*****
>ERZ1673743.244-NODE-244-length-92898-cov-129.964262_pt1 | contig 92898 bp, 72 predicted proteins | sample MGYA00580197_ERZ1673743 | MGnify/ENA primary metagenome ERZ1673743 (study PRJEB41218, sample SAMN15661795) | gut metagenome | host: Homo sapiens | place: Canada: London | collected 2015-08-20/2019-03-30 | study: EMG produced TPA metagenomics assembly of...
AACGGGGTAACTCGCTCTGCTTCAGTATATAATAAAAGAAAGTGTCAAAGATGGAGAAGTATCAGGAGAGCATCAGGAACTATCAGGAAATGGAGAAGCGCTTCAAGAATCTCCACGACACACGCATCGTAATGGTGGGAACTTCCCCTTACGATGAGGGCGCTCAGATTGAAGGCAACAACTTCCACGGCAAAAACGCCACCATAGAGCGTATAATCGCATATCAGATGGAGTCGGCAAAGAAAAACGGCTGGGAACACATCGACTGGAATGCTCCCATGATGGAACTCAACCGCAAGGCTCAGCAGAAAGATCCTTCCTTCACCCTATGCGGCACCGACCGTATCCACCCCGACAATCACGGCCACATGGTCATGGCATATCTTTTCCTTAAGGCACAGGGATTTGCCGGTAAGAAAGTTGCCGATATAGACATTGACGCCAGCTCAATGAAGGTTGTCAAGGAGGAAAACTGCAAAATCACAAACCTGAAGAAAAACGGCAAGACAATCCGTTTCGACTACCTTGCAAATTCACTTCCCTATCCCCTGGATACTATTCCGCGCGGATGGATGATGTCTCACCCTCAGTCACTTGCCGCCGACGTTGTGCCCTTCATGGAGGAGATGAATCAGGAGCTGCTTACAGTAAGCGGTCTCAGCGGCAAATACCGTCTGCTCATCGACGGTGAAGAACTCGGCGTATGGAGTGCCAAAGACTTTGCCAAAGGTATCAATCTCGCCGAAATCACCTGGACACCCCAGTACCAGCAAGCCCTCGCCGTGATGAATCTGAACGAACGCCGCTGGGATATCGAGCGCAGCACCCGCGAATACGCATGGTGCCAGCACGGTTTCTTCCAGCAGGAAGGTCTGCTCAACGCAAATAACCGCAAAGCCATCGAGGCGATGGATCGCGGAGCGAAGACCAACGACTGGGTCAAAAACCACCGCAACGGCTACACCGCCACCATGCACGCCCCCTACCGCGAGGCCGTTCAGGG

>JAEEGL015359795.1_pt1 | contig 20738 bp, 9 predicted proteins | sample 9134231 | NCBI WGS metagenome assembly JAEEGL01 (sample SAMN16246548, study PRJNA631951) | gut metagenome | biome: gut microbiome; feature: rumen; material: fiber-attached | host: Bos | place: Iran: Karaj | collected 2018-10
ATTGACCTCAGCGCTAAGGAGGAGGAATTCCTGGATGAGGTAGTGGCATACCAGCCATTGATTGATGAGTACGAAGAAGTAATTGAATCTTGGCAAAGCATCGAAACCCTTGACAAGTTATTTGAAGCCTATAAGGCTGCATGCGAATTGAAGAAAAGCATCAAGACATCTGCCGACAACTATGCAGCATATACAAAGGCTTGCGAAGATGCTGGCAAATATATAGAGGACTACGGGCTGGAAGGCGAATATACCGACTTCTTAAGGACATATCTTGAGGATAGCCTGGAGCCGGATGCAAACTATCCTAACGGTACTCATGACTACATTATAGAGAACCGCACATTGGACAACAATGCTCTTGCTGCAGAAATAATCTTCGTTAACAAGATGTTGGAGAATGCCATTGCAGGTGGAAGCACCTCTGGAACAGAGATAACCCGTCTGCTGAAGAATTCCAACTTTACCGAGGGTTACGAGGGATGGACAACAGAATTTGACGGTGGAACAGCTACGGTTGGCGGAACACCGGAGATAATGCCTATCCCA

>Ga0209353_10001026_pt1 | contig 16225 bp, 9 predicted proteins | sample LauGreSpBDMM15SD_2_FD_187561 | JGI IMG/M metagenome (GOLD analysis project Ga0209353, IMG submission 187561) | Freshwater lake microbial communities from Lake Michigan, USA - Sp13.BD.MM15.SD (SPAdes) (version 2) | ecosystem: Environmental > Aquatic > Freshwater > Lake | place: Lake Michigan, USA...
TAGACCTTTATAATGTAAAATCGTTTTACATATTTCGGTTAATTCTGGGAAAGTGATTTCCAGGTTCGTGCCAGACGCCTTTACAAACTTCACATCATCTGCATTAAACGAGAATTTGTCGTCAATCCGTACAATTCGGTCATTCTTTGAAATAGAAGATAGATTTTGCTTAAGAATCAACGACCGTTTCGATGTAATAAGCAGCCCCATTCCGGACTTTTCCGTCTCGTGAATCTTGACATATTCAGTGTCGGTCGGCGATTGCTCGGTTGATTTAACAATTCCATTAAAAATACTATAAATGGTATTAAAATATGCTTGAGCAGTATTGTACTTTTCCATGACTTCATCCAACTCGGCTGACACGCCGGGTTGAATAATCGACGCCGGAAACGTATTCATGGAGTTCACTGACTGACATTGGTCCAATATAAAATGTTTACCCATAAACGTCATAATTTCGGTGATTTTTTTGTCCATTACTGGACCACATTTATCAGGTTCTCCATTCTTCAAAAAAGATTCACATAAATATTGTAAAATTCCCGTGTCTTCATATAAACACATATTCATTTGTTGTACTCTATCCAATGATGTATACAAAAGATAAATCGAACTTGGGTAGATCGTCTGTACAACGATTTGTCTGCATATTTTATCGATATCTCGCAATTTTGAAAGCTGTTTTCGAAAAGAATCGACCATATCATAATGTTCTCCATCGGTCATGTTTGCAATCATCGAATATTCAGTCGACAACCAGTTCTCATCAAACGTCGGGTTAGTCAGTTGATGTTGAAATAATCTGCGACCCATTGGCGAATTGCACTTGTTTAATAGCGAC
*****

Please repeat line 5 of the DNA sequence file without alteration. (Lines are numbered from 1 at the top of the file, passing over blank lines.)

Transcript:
>Ga0209353_10001026_pt1 | contig 16225 bp, 9 predicted proteins | sample LauGreSpBDMM15SD_2_FD_187561 | JGI IMG/M metagenome (GOLD analysis project Ga0209353, IMG submission 187561) | Freshwater lake microbial communities from Lake Michigan, USA - Sp13.BD.MM15.SD (SPAdes) (version 2) | ecosystem: Environmental > Aquatic > Freshwater > Lake | place: Lake Michigan, USA...